When traversing a structure, pattern matching can be successful for one or several locations. It could be required to apply several functions on all elements of a same selection as a sequence (f1 on all nodes; f2; f3; … ).
In order to avoid repeating of the exactly same recursion, especially on very large structures, I would like to do some memoization, e.g. storing the path to each matching location in a list.
We assume that no other function is concurrently accessing the same structure.
I’m thinking about the following simple solutions:
(* 1 without type modification, returning a path to matching values as a string list list *) type t = Leaf of int | Node of t * t val selection : t -> int -> string list list let t1 = Node ( Node (Leaf 0, Leaf 2), ( Node (Leaf 0, Leaf 4) ) ) selection t1 0 = [ ["L"; "L" ] ; ["R"; "L" ] ]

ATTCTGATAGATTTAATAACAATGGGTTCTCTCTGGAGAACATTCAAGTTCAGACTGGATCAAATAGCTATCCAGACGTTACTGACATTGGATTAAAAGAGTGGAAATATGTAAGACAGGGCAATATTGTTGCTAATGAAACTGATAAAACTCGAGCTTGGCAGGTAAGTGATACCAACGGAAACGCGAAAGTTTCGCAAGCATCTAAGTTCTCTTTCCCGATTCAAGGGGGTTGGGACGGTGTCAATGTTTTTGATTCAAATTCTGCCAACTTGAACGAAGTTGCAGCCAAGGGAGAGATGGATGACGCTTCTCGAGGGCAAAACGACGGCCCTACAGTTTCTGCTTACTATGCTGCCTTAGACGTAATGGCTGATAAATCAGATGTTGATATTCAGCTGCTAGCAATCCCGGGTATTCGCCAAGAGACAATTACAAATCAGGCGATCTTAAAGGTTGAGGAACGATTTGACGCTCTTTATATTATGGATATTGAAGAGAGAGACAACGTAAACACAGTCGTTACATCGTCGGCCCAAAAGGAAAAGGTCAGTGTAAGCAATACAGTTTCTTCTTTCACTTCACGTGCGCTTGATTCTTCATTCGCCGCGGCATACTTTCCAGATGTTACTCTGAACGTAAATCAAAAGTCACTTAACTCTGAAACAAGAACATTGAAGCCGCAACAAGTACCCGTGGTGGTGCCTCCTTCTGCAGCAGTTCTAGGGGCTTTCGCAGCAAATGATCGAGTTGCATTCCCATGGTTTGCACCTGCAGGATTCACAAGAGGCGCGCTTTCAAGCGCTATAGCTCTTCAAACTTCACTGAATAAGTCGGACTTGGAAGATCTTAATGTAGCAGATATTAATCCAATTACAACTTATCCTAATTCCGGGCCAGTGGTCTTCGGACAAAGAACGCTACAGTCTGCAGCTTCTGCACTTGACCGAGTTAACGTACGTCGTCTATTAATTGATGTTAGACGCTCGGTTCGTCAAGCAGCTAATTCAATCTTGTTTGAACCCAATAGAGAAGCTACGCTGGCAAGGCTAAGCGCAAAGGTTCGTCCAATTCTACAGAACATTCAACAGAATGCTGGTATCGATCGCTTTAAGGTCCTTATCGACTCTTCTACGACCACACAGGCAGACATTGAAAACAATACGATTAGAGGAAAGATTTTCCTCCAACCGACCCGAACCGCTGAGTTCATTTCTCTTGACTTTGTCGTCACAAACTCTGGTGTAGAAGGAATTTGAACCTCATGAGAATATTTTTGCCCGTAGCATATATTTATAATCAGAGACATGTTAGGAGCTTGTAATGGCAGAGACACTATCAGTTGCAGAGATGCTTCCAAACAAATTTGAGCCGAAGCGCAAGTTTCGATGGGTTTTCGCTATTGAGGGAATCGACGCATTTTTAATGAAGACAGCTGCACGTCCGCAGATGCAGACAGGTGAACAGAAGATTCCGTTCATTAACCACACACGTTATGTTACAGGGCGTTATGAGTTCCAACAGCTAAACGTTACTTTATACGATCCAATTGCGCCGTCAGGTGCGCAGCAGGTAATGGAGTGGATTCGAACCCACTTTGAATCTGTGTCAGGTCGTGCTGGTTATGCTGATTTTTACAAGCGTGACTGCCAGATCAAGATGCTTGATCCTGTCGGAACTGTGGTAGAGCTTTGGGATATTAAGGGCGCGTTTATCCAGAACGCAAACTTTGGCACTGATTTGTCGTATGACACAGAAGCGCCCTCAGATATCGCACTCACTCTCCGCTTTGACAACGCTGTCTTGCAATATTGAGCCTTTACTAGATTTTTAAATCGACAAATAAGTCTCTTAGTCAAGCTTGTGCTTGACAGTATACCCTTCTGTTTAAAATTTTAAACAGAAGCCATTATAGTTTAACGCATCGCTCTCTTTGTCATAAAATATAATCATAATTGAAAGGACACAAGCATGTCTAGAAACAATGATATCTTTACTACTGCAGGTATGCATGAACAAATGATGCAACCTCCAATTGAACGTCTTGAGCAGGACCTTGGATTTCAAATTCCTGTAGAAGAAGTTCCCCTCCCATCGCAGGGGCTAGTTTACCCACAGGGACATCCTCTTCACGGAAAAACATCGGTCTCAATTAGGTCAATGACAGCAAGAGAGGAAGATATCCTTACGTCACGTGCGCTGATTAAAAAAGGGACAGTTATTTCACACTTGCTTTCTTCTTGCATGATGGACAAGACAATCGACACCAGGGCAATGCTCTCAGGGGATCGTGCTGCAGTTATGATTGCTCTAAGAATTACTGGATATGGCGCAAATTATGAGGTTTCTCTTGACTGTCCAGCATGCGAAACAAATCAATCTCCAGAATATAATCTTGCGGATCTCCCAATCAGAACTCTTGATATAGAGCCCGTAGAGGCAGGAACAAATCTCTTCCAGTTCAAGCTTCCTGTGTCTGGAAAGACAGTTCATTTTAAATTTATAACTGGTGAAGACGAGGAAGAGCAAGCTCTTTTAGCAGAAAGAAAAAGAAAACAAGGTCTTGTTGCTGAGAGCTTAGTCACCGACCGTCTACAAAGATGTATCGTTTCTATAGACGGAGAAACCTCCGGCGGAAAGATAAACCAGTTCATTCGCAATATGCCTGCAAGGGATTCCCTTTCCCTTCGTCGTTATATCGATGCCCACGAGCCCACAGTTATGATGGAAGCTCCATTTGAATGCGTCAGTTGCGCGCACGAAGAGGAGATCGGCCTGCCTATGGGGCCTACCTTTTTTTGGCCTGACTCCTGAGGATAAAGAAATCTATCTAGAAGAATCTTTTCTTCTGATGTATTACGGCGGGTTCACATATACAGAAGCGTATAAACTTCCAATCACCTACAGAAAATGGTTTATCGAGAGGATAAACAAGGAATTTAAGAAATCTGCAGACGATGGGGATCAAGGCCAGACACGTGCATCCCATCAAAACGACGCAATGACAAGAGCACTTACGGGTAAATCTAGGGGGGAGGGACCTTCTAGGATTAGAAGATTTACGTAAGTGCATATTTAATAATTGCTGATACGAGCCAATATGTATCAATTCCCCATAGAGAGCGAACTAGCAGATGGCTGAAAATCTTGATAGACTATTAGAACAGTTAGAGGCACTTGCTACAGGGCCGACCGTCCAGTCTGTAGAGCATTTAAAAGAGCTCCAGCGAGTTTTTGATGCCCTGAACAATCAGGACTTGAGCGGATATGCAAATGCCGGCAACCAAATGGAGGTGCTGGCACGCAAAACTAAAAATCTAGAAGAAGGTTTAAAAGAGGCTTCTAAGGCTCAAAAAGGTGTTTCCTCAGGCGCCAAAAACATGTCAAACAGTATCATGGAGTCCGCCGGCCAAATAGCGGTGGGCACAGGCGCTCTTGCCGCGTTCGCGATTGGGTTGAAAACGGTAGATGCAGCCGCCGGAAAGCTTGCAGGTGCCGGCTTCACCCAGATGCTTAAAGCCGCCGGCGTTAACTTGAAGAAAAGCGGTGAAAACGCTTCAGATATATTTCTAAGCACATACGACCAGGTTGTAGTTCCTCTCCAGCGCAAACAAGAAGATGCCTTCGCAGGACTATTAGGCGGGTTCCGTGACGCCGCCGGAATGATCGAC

(* 2 with type modification, such as an additional identifier field *) type t = Leaf of int | Node of t * t * string val selection : t -> int -> string list list let t1 = Node ( Node (Leaf 0, Leaf 2), ( Node (Leaf 0, Leaf 4) ) ) selection t1 3 = [ ["1 ";"2";"3"] ; ["1 ";"5";"6"] ]
Is there another way that could take advantage of the OCaml way of storing values?
What about using the value representation in memory of targeted elements ? (not very FP style, but just to know if it makes sense, for some exotic applications)
Or even more simple: are there some OCaml libraries or bindings for doing that job (traverse, select/memoization) in an optimized way?